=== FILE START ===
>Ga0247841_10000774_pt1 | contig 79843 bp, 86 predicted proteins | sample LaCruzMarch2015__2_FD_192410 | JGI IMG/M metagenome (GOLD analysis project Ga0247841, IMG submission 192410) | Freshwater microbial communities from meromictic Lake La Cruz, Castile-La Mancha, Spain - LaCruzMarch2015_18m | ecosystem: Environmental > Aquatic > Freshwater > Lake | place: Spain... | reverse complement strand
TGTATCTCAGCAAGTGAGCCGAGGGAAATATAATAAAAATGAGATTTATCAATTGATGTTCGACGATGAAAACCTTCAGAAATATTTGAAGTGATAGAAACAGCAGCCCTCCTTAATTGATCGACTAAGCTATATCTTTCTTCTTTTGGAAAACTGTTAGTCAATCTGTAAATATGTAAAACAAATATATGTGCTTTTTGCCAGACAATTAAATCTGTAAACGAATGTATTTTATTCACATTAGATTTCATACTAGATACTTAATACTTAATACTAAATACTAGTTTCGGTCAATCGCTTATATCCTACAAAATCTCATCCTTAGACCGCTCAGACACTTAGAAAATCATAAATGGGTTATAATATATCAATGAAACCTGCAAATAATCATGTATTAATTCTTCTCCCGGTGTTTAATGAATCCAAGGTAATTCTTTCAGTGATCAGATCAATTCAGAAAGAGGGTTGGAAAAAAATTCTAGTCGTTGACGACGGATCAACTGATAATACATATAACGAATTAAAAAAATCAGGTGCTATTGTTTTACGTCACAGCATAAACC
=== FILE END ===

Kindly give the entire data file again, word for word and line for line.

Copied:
>Ga0247841_10000774_pt1 | contig 79843 bp, 86 predicted proteins | sample LaCruzMarch2015__2_FD_192410 | JGI IMG/M metagenome (GOLD analysis project Ga0247841, IMG submission 192410) | Freshwater microbial communities from meromictic Lake La Cruz, Castile-La Mancha, Spain - LaCruzMarch2015_18m | ecosystem: Environmental > Aquatic > Freshwater > Lake | place: Spain... | reverse complement strand
TGTATCTCAGCAAGTGAGCCGAGGGAAATATAATAAAAATGAGATTTATCAATTGATGTTCGACGATGAAAACCTTCAGAAATATTTGAAGTGATAGAAACAGCAGCCCTCCTTAATTGATCGACTAAGCTATATCTTTCTTCTTTTGGAAAACTGTTAGTCAATCTGTAAATATGTAAAACAAATATATGTGCTTTTTGCCAGACAATTAAATCTGTAAACGAATGTATTTTATTCACATTAGATTTCATACTAGATACTTAATACTTAATACTAAATACTAGTTTCGGTCAATCGCTTATATCCTACAAAATCTCATCCTTAGACCGCTCAGACACTTAGAAAATCATAAATGGGTTATAATATATCAATGAAACCTGCAAATAATCATGTATTAATTCTTCTCCCGGTGTTTAATGAATCCAAGGTAATTCTTTCAGTGATCAGATCAATTCAGAAAGAGGGTTGGAAAAAAATTCTAGTCGTTGACGACGGATCAACTGATAATACATATAACGAATTAAAAAAATCAGGTGCTATTGTTTTACGTCACAGCATAAACC